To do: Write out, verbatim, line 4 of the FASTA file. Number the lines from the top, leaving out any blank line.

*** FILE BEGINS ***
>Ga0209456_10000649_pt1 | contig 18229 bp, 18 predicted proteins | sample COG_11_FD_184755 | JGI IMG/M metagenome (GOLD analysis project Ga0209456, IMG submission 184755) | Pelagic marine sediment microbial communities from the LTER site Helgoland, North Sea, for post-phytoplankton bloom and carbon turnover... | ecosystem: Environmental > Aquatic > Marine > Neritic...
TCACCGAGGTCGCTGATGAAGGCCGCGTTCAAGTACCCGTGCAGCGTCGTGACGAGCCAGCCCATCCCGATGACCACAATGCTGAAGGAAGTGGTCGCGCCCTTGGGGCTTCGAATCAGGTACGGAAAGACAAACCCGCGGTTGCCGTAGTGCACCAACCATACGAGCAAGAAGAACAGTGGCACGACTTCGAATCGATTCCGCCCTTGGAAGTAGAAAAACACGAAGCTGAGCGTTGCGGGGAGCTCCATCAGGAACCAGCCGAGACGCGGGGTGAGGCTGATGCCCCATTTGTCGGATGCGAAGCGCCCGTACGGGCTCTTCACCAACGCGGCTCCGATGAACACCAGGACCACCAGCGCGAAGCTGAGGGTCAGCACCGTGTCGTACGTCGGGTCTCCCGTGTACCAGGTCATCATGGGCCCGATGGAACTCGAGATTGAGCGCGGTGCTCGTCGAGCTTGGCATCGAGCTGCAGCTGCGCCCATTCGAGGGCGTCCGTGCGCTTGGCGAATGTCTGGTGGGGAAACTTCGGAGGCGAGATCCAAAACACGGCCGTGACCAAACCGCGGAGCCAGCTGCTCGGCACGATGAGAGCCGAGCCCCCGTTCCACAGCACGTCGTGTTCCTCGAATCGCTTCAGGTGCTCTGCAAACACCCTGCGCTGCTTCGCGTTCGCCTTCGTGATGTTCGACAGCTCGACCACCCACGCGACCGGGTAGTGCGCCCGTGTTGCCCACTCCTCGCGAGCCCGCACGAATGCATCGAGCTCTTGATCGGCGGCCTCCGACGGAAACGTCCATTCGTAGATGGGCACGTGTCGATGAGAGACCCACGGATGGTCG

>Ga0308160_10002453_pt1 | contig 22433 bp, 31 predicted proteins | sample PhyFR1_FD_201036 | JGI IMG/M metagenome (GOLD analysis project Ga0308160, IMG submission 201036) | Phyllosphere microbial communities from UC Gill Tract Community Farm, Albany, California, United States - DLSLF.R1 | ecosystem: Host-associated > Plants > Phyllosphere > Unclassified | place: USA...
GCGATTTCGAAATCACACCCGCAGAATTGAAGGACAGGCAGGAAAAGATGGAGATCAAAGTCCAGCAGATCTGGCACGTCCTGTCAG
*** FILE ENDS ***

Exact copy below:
GCGATTTCGAAATCACACCCGCAGAATTGAAGGACAGGCAGGAAAAGATGGAGATCAAAGTCCAGCAGATCTGGCACGTCCTGTCAG